I began my undergraduate career with Liberal Studies at NYU Paris, where I quickly fell in love with the city, its culture, and its language. During my first year, I was exposed not only to the great francophone works, but to speakers, scholars, and peers I still consider great friends. This experience inspired me to continue as a French major in NYU’s College of Arts and Science, where I completed my undergraduate thesis on the work of Albert Camus and double majored in economics.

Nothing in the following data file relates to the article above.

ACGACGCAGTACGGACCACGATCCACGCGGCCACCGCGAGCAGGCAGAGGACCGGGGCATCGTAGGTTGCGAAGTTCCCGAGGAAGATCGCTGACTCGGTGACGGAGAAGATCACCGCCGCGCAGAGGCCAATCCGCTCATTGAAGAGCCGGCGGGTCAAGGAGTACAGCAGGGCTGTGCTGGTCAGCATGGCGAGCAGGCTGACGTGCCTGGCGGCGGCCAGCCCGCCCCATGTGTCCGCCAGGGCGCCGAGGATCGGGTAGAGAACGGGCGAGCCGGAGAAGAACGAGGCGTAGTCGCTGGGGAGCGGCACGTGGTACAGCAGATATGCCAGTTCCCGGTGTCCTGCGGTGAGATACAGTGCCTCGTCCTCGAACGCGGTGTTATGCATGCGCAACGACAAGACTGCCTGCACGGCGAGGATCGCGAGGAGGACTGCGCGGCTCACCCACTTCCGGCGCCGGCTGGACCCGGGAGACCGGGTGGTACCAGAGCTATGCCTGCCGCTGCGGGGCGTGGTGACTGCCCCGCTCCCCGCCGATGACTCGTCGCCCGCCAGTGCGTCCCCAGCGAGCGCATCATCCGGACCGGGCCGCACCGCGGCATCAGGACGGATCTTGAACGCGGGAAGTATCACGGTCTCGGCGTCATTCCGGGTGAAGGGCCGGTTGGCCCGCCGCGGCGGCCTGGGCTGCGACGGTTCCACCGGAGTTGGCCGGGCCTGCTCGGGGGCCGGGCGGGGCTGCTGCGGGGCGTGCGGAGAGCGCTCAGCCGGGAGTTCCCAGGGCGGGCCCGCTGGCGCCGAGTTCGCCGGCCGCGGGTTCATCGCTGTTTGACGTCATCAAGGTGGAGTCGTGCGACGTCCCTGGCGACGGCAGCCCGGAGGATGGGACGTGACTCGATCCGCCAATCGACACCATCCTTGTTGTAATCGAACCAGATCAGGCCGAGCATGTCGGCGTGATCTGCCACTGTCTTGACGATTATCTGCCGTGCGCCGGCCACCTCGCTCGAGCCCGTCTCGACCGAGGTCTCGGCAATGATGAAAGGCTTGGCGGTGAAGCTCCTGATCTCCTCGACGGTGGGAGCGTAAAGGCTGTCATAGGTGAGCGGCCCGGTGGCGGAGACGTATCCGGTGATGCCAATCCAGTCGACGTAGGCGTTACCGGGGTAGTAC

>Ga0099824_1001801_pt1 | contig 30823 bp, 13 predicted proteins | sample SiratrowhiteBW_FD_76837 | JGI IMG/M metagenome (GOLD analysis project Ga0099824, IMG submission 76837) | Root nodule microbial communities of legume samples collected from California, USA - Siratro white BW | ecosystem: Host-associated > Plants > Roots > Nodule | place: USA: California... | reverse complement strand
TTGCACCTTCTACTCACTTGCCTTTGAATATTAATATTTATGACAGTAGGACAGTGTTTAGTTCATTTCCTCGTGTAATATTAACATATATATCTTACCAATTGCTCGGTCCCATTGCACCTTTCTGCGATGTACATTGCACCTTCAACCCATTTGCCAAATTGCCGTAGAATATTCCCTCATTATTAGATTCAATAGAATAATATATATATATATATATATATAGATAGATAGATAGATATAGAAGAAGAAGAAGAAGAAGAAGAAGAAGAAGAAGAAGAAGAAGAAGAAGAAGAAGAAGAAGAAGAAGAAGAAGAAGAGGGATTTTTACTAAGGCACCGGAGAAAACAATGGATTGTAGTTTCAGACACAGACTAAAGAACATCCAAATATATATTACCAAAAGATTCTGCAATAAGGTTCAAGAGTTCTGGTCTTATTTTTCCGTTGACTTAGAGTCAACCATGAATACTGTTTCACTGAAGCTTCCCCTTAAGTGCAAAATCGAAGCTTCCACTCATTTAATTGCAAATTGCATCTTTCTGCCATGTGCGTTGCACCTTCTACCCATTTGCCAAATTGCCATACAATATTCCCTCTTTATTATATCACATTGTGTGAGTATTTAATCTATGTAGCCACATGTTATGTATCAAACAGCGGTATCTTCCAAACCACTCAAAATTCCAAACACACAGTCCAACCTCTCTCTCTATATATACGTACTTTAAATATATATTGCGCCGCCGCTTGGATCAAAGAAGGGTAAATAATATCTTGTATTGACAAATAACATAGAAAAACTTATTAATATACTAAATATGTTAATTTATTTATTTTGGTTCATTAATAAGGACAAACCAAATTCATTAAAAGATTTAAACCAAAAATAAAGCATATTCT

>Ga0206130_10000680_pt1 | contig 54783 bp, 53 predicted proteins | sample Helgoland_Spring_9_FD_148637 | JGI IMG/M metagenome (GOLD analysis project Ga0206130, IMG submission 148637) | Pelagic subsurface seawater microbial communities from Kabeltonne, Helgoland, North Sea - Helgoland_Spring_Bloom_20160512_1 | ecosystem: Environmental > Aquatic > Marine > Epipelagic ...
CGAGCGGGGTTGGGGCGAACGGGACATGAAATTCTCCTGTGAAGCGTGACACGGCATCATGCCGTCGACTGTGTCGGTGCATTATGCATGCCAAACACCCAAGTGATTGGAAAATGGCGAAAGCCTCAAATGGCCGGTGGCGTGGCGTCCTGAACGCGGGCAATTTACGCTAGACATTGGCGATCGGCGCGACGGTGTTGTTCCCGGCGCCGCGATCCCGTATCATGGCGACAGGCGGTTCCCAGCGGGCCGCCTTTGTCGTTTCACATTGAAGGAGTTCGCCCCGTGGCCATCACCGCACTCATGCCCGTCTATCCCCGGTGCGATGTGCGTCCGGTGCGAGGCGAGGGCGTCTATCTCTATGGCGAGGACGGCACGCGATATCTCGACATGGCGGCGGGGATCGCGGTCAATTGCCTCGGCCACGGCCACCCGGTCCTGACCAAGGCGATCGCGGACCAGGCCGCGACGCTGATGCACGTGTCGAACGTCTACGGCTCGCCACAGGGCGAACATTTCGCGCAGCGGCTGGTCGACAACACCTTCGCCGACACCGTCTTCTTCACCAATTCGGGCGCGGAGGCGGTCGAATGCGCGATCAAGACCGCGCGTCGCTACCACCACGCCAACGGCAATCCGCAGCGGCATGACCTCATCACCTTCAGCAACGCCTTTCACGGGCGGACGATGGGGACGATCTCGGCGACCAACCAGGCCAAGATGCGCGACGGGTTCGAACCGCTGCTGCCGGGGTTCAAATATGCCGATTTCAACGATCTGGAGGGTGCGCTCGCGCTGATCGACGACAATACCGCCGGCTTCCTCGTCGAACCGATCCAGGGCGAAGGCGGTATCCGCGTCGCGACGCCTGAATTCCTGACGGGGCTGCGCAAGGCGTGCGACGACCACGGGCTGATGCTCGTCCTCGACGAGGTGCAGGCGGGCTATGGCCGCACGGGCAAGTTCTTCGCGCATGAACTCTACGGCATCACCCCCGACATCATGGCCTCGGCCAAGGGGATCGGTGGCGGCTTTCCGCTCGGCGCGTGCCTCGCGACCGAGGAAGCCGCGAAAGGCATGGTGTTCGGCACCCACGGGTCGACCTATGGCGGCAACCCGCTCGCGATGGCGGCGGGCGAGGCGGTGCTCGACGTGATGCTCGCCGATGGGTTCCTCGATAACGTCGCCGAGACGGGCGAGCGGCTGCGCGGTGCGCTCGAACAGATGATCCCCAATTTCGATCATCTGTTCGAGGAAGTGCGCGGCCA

As a student at Yale Law School, the ideas I encountered consistently referred back to those taught in Liberal Studies. It’s hard to imagine a conversation on Critical Race Theory without the indictments of Frantz Fanon, to understand the shortcomings of law and economics without the ideas of Max Weber, or to discuss the Women’s Rights Movement of the 1960’s without the critiques launched by Simone de Beauvoir. My exposure to these ideas and the opportunities I had to write and make them my own were a particularly excellent introduction to life in the law. What may appear as a lifeless code to some came alive as a system of social arrangements and power, inextricable from history and current issues.